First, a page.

Democrats Hope Roe's Doom Can Help Win Elections. Jessica Cisneros Is About To Find Out

As Carlos Soto criss-crossed San Antonio to knock doors for Jessica Cisneros, he’d encounter Democrats who told him, politely but firmly, that the 29-year-old immigration attorney was “not my candidate.” These were more moderate voters, Soto explained when I joined him on his route in February. That response was often code for their discomfort with Cisneros’ pro-choice stance. “Abortion issues — that’s one of the biggest ones in Texas,” Soto said.

Cisneros allies say that some South Texas voters voiced concern about her defense of abortion rights in the lead-up to the first round of her primary contest with Rep. Henry Cuellar (D-Texas). Cuellar, a nine-term incumbent, is the last anti-abortion rights Democrat in the House, a position that’s suited his Catholic-heavy district along the U.S.-Mexico border.

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But that was before the leak of a draft Supreme Court opinion that would overturn Roe vs. Wade, the 1973 high court decision that established abortion rights. Now, “Cuellar is feeling the pressure on this,” asserts Dyana Limon-Mercado, the executive director of Planned Parenthood Texas Votes. One telling anecdote: A new pro-Cuellar television ad softens the incumbent’s stance. “With women’s rights under attack from extremists, Democrat Henry Cuellar has made it clear that he opposes a ban on abortion,” the voice-over says.

Cuellar and Cisneros face one another in a Democratic primary runoff election for Texas’s 28th congressional district on Tuesday night, a rematch of the March primary in which Cisneros trailed Cuellar by less than 2 percent of the vote. Ever since news broke earlier this month of Roe’s approaching doom, Democrats have hoped the impending rollback of reproductive rights will drive a wave of pro-choice voters to the polls in the midterm elections, when their congressional majorities are on the line. The south Texas runoff — in which an avidly pro-choice challenger is emphasizing the issue as she runs against an anti-abortion rights incumbent — is perhaps the best indicator of that strategy’s potential that Democrats will get before November.

Roe’s reversal, expected to be issued by high court this summer, would trigger limits on abortion in more than half of all states. That rollback would impose a total abortion ban in Texas, which passed one of the nation’s most extreme anti-abortion laws last May. When House Democrats took up legislation to codify Roe in response to Texas’s new law in September, Cuellar was the only member of his caucus to vote against it, though he attempted to give nuance to his position after the SCOTUS draft came to light. “As a Catholic, I do not support abortion, however, we cannot have an outright ban,” he said in a statement. “There must be exceptions in the case of rape, incest, and danger to the life of the mother.”

Cisneros, meanwhile, has been unreservedly pro-choice ever since she first challenged Cuellar in 2020, highlighting the issue as one of many that distinguished her from the centrist incumbent. But Cisneros has sought to make abortion the issue in the campaign’s final weeks, running her own television ads that lambast Cuellar for his vote “against a woman’s right to make her own decisions.” National Democrats, eager to prove the issue’s salience for the upcoming midterm elections, have joined Cisneros’ mission. EMILY’s List, a political organization that supports pro-choice Democratic women, spent half a million dollars on television advertisements to boost Cisneros’ chances.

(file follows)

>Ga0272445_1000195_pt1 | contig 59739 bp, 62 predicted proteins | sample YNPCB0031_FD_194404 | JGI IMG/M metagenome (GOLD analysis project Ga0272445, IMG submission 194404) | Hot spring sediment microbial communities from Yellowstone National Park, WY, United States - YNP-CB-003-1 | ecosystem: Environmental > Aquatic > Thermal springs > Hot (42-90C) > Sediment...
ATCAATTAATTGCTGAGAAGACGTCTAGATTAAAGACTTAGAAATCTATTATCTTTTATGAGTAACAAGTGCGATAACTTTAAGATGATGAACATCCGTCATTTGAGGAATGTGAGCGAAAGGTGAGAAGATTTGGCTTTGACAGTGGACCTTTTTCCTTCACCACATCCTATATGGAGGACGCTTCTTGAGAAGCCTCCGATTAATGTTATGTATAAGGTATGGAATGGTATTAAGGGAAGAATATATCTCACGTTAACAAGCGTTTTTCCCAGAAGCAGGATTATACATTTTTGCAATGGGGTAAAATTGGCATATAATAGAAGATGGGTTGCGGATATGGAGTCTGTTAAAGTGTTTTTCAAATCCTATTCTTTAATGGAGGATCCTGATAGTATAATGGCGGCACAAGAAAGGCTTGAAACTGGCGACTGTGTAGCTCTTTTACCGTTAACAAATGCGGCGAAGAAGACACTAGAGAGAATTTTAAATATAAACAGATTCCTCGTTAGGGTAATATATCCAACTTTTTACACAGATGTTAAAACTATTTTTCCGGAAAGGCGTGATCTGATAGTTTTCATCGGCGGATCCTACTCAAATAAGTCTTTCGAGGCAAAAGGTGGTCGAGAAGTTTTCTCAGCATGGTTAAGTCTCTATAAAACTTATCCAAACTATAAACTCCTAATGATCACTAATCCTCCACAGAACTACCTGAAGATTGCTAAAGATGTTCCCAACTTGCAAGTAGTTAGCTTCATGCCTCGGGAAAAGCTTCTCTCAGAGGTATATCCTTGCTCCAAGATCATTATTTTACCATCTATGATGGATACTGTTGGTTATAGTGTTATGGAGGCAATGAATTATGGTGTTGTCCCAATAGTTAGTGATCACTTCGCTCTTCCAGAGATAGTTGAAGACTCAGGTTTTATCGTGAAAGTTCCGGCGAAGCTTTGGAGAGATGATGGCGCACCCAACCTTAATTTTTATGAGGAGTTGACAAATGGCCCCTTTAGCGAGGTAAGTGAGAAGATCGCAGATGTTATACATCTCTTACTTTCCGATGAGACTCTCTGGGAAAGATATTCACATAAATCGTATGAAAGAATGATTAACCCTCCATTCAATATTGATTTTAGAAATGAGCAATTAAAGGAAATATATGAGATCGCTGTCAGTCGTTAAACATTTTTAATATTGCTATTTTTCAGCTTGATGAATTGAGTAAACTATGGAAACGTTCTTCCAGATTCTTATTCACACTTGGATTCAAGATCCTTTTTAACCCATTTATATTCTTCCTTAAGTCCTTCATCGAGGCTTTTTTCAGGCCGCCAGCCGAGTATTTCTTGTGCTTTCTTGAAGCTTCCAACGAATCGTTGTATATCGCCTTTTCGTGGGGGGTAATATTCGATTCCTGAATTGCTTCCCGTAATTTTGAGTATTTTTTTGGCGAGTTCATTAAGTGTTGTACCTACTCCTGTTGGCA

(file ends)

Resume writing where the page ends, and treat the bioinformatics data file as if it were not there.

The push has complicated matters for prominent Democrats who endorsed Cuellar, many of whom have led the party’s swift condemnation of the SCOTUS draft and its repercussions. In the days following the leak, Cisneros called upon Democratic leaders to withdraw any endorsements of Cuellar. None did. House Speaker Nancy Pelosi, who called the draft “an abomination” and among the “most damaging decisions in modern history,” recorded get-out-the-vote robocalls for the incumbent in the campaign’s final days.

Texas’ 28th congressional district, a narrow strip that runs from San Antonio down to the U.S.-Mexico border is more socially conservative than other seats with such long-serving Democratic incumbents. Some local Democrats maintain abortion remains a complicated issue in a district where the population is roughly 90 percent Catholic in some areas. A Democratic state senator from the region, for example, was the only one in the Texas statehouse to support the state’s new draconian abortion law. “It’s been very conservatively Catholic, and we’re in our own little bubble when it comes to that,” says Sylvia Bruni, the chair of the Democratic Party in Webb County, which sits along the border.

But it would be a mistake to equate Catholic’s dominance with an anti-abortion stance, Bruni cautions. “There are many who may be personally anti-abortion, but they think they don’t have the right to tell other women what to do,” she says. Bruni also doubts the issue ranks all that high for many voters, who she says are far more concerned about the economy and health care. “There’s a niche of voters whose attention has been drawn to it,” she says, “but I don’t know if it’s going to be a salient factor.”

Any concrete indications will have to wait for the final vote tallies on Tuesday night. Turnout for the March 1 primary didn’t even reach 10 percent in most counties, and those who remember to show up for a runoff is expected to be even lower. Progressives expect that may work to Cisneros’ advantage. “The Supreme Court just gave voters a strong reason to show up in a standalone primary,” says Julian Castro, the former mayor of San Antonio who endorsed Cisneros during her first run against Cuellar. “People who are showing up to vote in this race know exactly what they’re doing.”

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